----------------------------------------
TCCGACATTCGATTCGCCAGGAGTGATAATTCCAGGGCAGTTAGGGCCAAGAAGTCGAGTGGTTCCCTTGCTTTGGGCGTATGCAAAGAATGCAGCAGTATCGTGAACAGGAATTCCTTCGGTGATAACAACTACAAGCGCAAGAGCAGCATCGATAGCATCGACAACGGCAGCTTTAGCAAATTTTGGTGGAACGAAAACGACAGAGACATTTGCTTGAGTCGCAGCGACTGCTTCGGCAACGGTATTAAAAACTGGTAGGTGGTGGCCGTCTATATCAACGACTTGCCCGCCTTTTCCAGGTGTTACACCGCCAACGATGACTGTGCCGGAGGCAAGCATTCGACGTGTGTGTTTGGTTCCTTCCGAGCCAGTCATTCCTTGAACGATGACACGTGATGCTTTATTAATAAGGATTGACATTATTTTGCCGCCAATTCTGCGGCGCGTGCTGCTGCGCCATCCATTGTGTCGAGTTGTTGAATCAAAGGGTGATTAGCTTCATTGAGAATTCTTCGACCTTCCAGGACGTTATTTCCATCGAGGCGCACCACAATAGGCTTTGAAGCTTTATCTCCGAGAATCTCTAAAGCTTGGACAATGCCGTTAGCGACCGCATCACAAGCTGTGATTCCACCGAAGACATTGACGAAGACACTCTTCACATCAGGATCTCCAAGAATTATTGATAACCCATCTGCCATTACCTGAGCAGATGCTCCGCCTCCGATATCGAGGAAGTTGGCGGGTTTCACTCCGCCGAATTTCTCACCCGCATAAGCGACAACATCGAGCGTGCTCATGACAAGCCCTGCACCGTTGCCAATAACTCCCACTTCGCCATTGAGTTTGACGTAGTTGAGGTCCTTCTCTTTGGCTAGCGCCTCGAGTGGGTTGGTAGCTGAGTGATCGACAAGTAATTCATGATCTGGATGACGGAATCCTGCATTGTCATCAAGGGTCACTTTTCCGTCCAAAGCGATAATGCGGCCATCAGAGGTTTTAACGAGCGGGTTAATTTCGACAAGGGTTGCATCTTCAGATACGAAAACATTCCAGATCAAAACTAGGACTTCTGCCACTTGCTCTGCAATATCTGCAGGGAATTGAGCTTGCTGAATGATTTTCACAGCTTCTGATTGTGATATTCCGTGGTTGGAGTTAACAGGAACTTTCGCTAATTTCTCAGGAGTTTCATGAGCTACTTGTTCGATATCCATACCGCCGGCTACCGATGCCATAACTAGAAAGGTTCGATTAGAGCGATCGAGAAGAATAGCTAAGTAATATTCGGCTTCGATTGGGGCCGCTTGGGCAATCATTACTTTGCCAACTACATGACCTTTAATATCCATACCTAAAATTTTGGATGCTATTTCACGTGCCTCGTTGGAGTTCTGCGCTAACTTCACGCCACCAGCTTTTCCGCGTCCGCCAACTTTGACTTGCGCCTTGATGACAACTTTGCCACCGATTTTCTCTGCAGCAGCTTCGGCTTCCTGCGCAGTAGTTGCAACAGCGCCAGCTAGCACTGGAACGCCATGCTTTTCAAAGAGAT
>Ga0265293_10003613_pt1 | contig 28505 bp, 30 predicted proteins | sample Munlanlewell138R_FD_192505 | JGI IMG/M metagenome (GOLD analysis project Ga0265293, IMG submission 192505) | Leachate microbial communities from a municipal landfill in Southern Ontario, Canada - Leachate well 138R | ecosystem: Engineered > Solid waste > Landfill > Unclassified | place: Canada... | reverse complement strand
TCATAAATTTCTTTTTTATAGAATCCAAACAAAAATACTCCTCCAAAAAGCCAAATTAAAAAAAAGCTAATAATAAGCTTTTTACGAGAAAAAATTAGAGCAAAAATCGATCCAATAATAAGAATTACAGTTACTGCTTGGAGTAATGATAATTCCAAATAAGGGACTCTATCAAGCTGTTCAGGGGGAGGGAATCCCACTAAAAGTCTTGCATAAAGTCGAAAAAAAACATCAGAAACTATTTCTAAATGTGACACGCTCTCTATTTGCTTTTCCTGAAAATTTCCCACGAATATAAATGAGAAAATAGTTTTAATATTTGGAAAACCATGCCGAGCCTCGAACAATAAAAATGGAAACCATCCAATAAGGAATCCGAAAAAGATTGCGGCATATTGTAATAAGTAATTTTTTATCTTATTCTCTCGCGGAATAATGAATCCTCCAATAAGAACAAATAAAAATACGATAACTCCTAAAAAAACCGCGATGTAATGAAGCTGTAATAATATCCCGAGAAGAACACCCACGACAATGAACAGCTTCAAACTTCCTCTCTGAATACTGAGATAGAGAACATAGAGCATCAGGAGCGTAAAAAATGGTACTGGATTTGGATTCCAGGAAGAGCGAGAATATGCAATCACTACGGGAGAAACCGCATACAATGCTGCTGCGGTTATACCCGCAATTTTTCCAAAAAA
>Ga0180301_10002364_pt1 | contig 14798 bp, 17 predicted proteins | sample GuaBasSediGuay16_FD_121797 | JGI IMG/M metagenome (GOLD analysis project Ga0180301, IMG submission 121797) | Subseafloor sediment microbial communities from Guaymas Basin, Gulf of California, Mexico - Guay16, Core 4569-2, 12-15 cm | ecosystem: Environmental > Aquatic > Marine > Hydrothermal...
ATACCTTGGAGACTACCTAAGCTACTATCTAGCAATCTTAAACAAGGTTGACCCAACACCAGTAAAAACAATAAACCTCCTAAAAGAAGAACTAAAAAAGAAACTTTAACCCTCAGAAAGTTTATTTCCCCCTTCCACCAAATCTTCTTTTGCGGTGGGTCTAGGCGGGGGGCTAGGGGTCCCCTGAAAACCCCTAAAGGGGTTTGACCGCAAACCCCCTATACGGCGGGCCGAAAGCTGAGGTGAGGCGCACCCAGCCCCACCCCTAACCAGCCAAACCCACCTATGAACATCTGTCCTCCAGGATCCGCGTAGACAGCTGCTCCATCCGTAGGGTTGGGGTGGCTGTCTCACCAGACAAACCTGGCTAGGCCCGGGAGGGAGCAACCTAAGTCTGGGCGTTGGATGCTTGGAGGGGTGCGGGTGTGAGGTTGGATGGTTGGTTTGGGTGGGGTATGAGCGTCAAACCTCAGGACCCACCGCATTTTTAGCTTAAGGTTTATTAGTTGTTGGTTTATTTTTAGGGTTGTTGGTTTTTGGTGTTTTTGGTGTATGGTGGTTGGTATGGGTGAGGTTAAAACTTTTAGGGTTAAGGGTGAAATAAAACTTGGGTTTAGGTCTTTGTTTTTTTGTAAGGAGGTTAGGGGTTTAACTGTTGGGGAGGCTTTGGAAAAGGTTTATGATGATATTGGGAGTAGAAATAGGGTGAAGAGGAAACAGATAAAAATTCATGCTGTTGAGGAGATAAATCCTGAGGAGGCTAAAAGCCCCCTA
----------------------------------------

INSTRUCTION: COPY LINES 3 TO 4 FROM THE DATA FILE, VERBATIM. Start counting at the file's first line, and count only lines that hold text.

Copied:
TCATAAATTTCTTTTTTATAGAATCCAAACAAAAATACTCCTCCAAAAAGCCAAATTAAAAAAAAGCTAATAATAAGCTTTTTACGAGAAAAAATTAGAGCAAAAATCGATCCAATAATAAGAATTACAGTTACTGCTTGGAGTAATGATAATTCCAAATAAGGGACTCTATCAAGCTGTTCAGGGGGAGGGAATCCCACTAAAAGTCTTGCATAAAGTCGAAAAAAAACATCAGAAACTATTTCTAAATGTGACACGCTCTCTATTTGCTTTTCCTGAAAATTTCCCACGAATATAAATGAGAAAATAGTTTTAATATTTGGAAAACCATGCCGAGCCTCGAACAATAAAAATGGAAACCATCCAATAAGGAATCCGAAAAAGATTGCGGCATATTGTAATAAGTAATTTTTTATCTTATTCTCTCGCGGAATAATGAATCCTCCAATAAGAACAAATAAAAATACGATAACTCCTAAAAAAACCGCGATGTAATGAAGCTGTAATAATATCCCGAGAAGAACACCCACGACAATGAACAGCTTCAAACTTCCTCTCTGAATACTGAGATAGAGAACATAGAGCATCAGGAGCGTAAAAAATGGTACTGGATTTGGATTCCAGGAAGAGCGAGAATATGCAATCACTACGGGAGAAACCGCATACAATGCTGCTGCGGTTATACCCGCAATTTTTCCAAAAAA
>Ga0180301_10002364_pt1 | contig 14798 bp, 17 predicted proteins | sample GuaBasSediGuay16_FD_121797 | JGI IMG/M metagenome (GOLD analysis project Ga0180301, IMG submission 121797) | Subseafloor sediment microbial communities from Guaymas Basin, Gulf of California, Mexico - Guay16, Core 4569-2, 12-15 cm | ecosystem: Environmental > Aquatic > Marine > Hydrothermal...